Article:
Product Description

A beam coupling, also known as helical coupling, is a flexible coupling for transmitting torque between 2 shafts while allowing for angular misalignment, parallel offset and even axial motion, of 1 shaft relative to the other. This design utilizes a single piece of material and becomes flexible by removal of material along a spiral path resulting in a curved flexible beam of helical shape. Since it is made from a single piece of material, the Beam Style coupling does not exhibit thebacklash found in some multi-piece couplings. Another advantage of being an all machined coupling is the possibility to incorporate features into the final product while still keep the single piece integrity.

Changes to the lead of the helical beam provide changes to misalignment capabilities as well as other performance characteristics such as torque capacity and torsional stiffness. It is even possible to have multiple starts within the same helix.

 The material used to manufacture the beam coupling also affects its performance and suitability for specific applications such as food, medical and aerospace. Materials are typically aluminum alloy and stainless steel, but they can also be made in acetal, maraging steel and titanium. The most common applications are attaching encoders to shafts and motion control for robotics.

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Type Description Bore(mm)
BR D18L25 4~6.35
D20L25 4~8
D25L30 5~12
D32L40 8~16
DR D12L19 3~6
D16L24 3~6.35
D18L25 3~10
D25L30 5~14
BE D16L23 3~6
D18L25 3~6.35
D20L26 4~8
D25L31 5~12
D32L41 6~16

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clamp coupling

Simultaneous Handling of Axial Motion and Angular Misalignment by Beam Couplings

Beam couplings are designed to handle both axial motion and angular misalignment simultaneously in motion control systems. Their unique helical beam design allows them to accommodate various types of misalignment, providing flexibility in multiple axes. Let’s explore how beam couplings achieve this:

1. Axial Motion:

Beam couplings can compensate for axial motion, which occurs when the two connected shafts are not collinear and have some linear offset along their common axis. The helical beams of the coupling can elongate or compress to absorb the axial movement between the shafts. This axial flexibility enables the coupling to maintain a continuous and efficient connection even when the shafts experience slight linear displacement.

2. Angular Misalignment:

Angular misalignment refers to the situation where the two shafts are not perfectly aligned and are at an angle to each other. Beam couplings handle angular misalignment by allowing the helical beams to flex, bending at an angle to accommodate the misaligned shafts. The flexible beams can twist and adjust their shape as needed, providing a reliable connection between the shafts and transmitting torque efficiently.

3. Simultaneous Handling:

What makes beam couplings advantageous is their ability to handle both axial motion and angular misalignment simultaneously. As the shafts experience angular misalignment, the helical beams can flex to compensate for the misalignment angle. At the same time, if there is any axial motion between the shafts, the beams can elongate or compress to absorb the linear offset. This simultaneous handling of axial motion and angular misalignment allows beam couplings to maintain smooth operation and effective torque transmission even in applications with complex misalignment requirements.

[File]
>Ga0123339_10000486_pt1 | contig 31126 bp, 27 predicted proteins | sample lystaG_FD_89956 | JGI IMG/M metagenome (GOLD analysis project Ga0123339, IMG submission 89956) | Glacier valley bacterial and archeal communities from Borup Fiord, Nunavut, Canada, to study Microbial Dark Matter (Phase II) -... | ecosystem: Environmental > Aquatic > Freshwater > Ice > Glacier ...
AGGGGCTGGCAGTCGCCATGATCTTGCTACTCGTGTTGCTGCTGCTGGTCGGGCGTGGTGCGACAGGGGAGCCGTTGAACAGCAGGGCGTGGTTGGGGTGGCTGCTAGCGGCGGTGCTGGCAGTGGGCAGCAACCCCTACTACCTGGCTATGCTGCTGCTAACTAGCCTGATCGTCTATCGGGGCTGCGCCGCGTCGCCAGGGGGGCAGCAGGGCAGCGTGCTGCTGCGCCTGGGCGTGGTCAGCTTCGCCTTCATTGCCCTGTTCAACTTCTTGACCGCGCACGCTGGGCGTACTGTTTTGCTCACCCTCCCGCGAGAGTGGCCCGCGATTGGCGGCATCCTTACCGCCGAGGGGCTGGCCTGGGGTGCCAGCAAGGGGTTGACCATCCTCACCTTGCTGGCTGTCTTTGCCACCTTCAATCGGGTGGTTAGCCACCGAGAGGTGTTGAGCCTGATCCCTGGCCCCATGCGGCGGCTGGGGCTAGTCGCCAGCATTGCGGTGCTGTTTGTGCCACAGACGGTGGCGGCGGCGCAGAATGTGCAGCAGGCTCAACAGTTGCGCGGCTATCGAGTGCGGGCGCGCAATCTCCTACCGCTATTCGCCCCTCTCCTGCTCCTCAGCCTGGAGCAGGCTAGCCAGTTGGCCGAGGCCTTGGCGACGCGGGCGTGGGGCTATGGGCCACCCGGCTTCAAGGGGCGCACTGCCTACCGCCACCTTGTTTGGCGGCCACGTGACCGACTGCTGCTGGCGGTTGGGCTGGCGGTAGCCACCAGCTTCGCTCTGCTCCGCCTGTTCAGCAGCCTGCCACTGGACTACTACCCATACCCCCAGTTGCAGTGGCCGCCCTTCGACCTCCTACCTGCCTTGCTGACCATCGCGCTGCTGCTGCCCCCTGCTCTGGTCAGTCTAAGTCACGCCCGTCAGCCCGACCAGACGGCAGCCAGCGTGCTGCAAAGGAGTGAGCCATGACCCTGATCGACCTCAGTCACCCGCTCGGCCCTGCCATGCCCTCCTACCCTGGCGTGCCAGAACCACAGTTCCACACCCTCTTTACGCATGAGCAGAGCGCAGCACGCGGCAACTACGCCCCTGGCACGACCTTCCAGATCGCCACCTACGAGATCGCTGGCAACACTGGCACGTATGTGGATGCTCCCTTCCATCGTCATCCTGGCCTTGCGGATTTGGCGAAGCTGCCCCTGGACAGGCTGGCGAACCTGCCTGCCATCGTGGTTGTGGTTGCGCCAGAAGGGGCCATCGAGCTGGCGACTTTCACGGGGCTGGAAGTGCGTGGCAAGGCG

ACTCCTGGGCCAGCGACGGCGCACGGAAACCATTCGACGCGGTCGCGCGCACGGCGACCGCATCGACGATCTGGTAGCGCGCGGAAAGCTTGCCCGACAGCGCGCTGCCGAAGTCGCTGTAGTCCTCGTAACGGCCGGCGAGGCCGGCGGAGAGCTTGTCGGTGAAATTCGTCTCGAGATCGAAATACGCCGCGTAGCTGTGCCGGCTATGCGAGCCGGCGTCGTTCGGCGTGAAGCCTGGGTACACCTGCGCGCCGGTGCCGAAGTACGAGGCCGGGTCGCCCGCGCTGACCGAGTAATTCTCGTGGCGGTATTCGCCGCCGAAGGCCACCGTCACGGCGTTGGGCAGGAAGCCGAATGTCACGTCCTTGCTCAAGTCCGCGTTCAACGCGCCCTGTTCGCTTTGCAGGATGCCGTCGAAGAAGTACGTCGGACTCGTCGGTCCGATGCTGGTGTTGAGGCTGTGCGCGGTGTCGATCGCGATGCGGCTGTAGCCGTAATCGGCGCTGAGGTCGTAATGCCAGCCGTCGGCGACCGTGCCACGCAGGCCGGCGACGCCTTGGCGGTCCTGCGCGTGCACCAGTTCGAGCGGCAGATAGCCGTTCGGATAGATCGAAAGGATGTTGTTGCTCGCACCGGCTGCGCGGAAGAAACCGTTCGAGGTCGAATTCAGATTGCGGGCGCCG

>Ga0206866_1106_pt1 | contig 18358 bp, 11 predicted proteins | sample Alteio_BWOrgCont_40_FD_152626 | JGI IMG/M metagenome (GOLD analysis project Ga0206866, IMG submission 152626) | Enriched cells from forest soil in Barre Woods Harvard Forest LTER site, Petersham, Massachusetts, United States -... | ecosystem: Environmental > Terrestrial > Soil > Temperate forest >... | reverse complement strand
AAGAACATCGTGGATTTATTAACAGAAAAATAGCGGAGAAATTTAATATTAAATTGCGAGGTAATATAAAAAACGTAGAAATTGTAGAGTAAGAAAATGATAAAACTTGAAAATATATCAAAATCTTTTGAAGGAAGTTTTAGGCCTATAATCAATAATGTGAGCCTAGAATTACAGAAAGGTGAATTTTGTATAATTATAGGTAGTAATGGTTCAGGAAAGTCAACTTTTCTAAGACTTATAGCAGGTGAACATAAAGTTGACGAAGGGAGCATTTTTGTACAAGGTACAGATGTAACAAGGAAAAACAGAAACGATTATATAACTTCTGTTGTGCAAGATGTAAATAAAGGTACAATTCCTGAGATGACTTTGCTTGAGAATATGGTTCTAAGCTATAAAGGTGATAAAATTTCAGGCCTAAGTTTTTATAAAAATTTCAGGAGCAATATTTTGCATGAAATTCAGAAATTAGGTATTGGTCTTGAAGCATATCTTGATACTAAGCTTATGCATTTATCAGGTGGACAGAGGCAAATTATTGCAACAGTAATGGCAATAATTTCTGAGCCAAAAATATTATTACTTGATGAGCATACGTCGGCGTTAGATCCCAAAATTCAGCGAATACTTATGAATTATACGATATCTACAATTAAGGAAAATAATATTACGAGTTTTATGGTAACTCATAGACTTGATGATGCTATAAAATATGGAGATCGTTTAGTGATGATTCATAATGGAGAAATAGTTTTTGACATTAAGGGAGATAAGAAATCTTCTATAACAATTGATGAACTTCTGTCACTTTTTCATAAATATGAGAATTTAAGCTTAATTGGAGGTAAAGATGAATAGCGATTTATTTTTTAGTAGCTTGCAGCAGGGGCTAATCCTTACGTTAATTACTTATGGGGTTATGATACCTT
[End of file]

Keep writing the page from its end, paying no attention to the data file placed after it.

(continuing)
It is essential to select the appropriate size and type of beam coupling based on the specific application’s misalignment characteristics and torque requirements. Properly installed and maintained beam couplings can provide reliable and efficient performance, ensuring accurate motion control and extended system life.

clamp coupling

Beam Couplings for Specific Industries and Specialized Applications

Yes, there are beam couplings specifically designed to meet the unique requirements of various industries and specialized applications. Manufacturers offer a wide range of beam coupling options with different materials, designs, and features tailored to specific use cases. Here are some examples of beam couplings designed for specific industries and applications:

  • Food and Beverage Industry:

    Beam couplings used in the food and beverage industry are typically made from stainless steel or food-grade materials to meet strict hygiene standards. These couplings are resistant to corrosion, easy to clean, and comply with FDA and USDA regulations. They are commonly found in conveyor systems, packaging equipment, and food processing machinery.

  • Medical and Pharmaceutical Industry:

    Beam couplings used in medical and pharmaceutical applications are designed to meet stringent cleanliness and precision requirements. They are often made from materials like stainless steel or plastic, ensuring biocompatibility and resistance to sterilization processes. These couplings are used in medical robots, imaging equipment, and precision medical devices.

  • Aerospace and Defense Industry: